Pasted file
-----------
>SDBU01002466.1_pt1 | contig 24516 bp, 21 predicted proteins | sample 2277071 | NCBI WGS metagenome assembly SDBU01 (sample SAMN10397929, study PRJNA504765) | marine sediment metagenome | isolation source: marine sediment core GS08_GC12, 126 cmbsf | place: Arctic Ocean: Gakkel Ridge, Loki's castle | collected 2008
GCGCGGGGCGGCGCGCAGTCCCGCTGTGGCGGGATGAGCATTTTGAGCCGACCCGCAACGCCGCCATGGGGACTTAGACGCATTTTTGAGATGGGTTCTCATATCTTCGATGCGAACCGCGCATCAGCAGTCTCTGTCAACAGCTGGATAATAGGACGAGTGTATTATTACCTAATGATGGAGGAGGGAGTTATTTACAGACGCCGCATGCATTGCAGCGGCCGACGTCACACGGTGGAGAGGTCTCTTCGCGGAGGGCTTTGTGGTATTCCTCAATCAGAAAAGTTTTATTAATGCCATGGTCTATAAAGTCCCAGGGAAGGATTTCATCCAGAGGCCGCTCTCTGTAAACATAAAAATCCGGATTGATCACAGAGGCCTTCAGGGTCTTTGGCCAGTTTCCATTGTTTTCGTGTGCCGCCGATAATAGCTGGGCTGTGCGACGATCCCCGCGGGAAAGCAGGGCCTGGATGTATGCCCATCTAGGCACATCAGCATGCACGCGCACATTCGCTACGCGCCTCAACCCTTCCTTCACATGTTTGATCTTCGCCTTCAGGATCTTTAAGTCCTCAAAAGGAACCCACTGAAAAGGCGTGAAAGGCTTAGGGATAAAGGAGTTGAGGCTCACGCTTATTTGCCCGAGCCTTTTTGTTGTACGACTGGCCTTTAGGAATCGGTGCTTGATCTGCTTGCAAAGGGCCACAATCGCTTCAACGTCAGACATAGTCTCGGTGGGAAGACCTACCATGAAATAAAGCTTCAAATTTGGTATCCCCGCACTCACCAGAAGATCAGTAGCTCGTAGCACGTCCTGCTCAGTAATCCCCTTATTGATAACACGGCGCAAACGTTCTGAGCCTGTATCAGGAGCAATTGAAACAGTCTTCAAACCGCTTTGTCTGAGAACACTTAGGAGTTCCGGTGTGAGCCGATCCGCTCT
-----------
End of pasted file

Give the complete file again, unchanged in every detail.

>SDBU01002466.1_pt1 | contig 24516 bp, 21 predicted proteins | sample 2277071 | NCBI WGS metagenome assembly SDBU01 (sample SAMN10397929, study PRJNA504765) | marine sediment metagenome | isolation source: marine sediment core GS08_GC12, 126 cmbsf | place: Arctic Ocean: Gakkel Ridge, Loki's castle | collected 2008
GCGCGGGGCGGCGCGCAGTCCCGCTGTGGCGGGATGAGCATTTTGAGCCGACCCGCAACGCCGCCATGGGGACTTAGACGCATTTTTGAGATGGGTTCTCATATCTTCGATGCGAACCGCGCATCAGCAGTCTCTGTCAACAGCTGGATAATAGGACGAGTGTATTATTACCTAATGATGGAGGAGGGAGTTATTTACAGACGCCGCATGCATTGCAGCGGCCGACGTCACACGGTGGAGAGGTCTCTTCGCGGAGGGCTTTGTGGTATTCCTCAATCAGAAAAGTTTTATTAATGCCATGGTCTATAAAGTCCCAGGGAAGGATTTCATCCAGAGGCCGCTCTCTGTAAACATAAAAATCCGGATTGATCACAGAGGCCTTCAGGGTCTTTGGCCAGTTTCCATTGTTTTCGTGTGCCGCCGATAATAGCTGGGCTGTGCGACGATCCCCGCGGGAAAGCAGGGCCTGGATGTATGCCCATCTAGGCACATCAGCATGCACGCGCACATTCGCTACGCGCCTCAACCCTTCCTTCACATGTTTGATCTTCGCCTTCAGGATCTTTAAGTCCTCAAAAGGAACCCACTGAAAAGGCGTGAAAGGCTTAGGGATAAAGGAGTTGAGGCTCACGCTTATTTGCCCGAGCCTTTTTGTTGTACGACTGGCCTTTAGGAATCGGTGCTTGATCTGCTTGCAAAGGGCCACAATCGCTTCAACGTCAGACATAGTCTCGGTGGGAAGACCTACCATGAAATAAAGCTTCAAATTTGGTATCCCCGCACTCACCAGAAGATCAGTAGCTCGTAGCACGTCCTGCTCAGTAATCCCCTTATTGATAACACGGCGCAAACGTTCTGAGCCTGTATCAGGAGCAATTGAAACAGTCTTCAAACCGCTTTGTCTGAGAACACTTAGGAGTTCCGGTGTGAGCCGATCCGCTCT